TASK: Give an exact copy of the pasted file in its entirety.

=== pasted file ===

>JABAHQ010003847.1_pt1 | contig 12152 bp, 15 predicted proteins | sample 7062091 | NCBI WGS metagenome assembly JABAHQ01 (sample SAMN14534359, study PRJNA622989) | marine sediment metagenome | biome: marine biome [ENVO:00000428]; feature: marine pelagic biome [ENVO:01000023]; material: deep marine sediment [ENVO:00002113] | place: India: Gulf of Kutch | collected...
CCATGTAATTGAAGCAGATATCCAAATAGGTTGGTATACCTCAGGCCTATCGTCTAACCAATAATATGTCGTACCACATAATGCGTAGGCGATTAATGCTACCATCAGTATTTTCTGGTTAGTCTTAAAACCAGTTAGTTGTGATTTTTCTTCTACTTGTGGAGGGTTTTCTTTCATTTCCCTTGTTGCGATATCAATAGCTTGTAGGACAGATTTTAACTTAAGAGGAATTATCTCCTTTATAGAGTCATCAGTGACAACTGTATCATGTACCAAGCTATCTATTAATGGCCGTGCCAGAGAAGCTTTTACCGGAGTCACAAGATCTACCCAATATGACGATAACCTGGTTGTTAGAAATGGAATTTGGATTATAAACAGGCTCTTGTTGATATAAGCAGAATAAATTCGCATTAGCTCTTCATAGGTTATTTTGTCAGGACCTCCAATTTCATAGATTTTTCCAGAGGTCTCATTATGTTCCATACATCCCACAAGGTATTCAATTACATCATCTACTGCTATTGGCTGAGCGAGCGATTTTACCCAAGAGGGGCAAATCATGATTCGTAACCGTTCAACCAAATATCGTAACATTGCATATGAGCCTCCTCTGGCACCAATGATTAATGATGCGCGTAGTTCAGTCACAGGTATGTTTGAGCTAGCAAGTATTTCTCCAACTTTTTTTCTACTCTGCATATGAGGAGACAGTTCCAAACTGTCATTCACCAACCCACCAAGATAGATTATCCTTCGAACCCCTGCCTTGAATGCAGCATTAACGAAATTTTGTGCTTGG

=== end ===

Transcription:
>JABAHQ010003847.1_pt1 | contig 12152 bp, 15 predicted proteins | sample 7062091 | NCBI WGS metagenome assembly JABAHQ01 (sample SAMN14534359, study PRJNA622989) | marine sediment metagenome | biome: marine biome [ENVO:00000428]; feature: marine pelagic biome [ENVO:01000023]; material: deep marine sediment [ENVO:00002113] | place: India: Gulf of Kutch | collected...
CCATGTAATTGAAGCAGATATCCAAATAGGTTGGTATACCTCAGGCCTATCGTCTAACCAATAATATGTCGTACCACATAATGCGTAGGCGATTAATGCTACCATCAGTATTTTCTGGTTAGTCTTAAAACCAGTTAGTTGTGATTTTTCTTCTACTTGTGGAGGGTTTTCTTTCATTTCCCTTGTTGCGATATCAATAGCTTGTAGGACAGATTTTAACTTAAGAGGAATTATCTCCTTTATAGAGTCATCAGTGACAACTGTATCATGTACCAAGCTATCTATTAATGGCCGTGCCAGAGAAGCTTTTACCGGAGTCACAAGATCTACCCAATATGACGATAACCTGGTTGTTAGAAATGGAATTTGGATTATAAACAGGCTCTTGTTGATATAAGCAGAATAAATTCGCATTAGCTCTTCATAGGTTATTTTGTCAGGACCTCCAATTTCATAGATTTTTCCAGAGGTCTCATTATGTTCCATACATCCCACAAGGTATTCAATTACATCATCTACTGCTATTGGCTGAGCGAGCGATTTTACCCAAGAGGGGCAAATCATGATTCGTAACCGTTCAACCAAATATCGTAACATTGCATATGAGCCTCCTCTGGCACCAATGATTAATGATGCGCGTAGTTCAGTCACAGGTATGTTTGAGCTAGCAAGTATTTCTCCAACTTTTTTTCTACTCTGCATATGAGGAGACAGTTCCAAACTGTCATTCACCAACCCACCAAGATAGATTATCCTTCGAACCCCTGCCTTGAATGCAGCATTAACGAAATTTTGTGCTTGG